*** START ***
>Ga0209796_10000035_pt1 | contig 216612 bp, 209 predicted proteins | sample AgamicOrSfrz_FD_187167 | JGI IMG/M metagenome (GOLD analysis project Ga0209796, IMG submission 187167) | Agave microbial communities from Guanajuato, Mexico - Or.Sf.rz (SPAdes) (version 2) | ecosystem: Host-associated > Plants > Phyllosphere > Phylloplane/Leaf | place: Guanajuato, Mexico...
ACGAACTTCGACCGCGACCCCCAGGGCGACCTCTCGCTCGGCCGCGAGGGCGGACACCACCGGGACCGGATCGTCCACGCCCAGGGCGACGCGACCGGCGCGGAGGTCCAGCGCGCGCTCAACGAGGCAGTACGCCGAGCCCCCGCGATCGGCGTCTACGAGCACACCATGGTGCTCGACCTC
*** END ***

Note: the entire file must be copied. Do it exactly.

>Ga0209796_10000035_pt1 | contig 216612 bp, 209 predicted proteins | sample AgamicOrSfrz_FD_187167 | JGI IMG/M metagenome (GOLD analysis project Ga0209796, IMG submission 187167) | Agave microbial communities from Guanajuato, Mexico - Or.Sf.rz (SPAdes) (version 2) | ecosystem: Host-associated > Plants > Phyllosphere > Phylloplane/Leaf | place: Guanajuato, Mexico...
ACGAACTTCGACCGCGACCCCCAGGGCGACCTCTCGCTCGGCCGCGAGGGCGGACACCACCGGGACCGGATCGTCCACGCCCAGGGCGACGCGACCGGCGCGGAGGTCCAGCGCGCGCTCAACGAGGCAGTACGCCGAGCCCCCGCGATCGGCGTCTACGAGCACACCATGGTGCTCGACCTC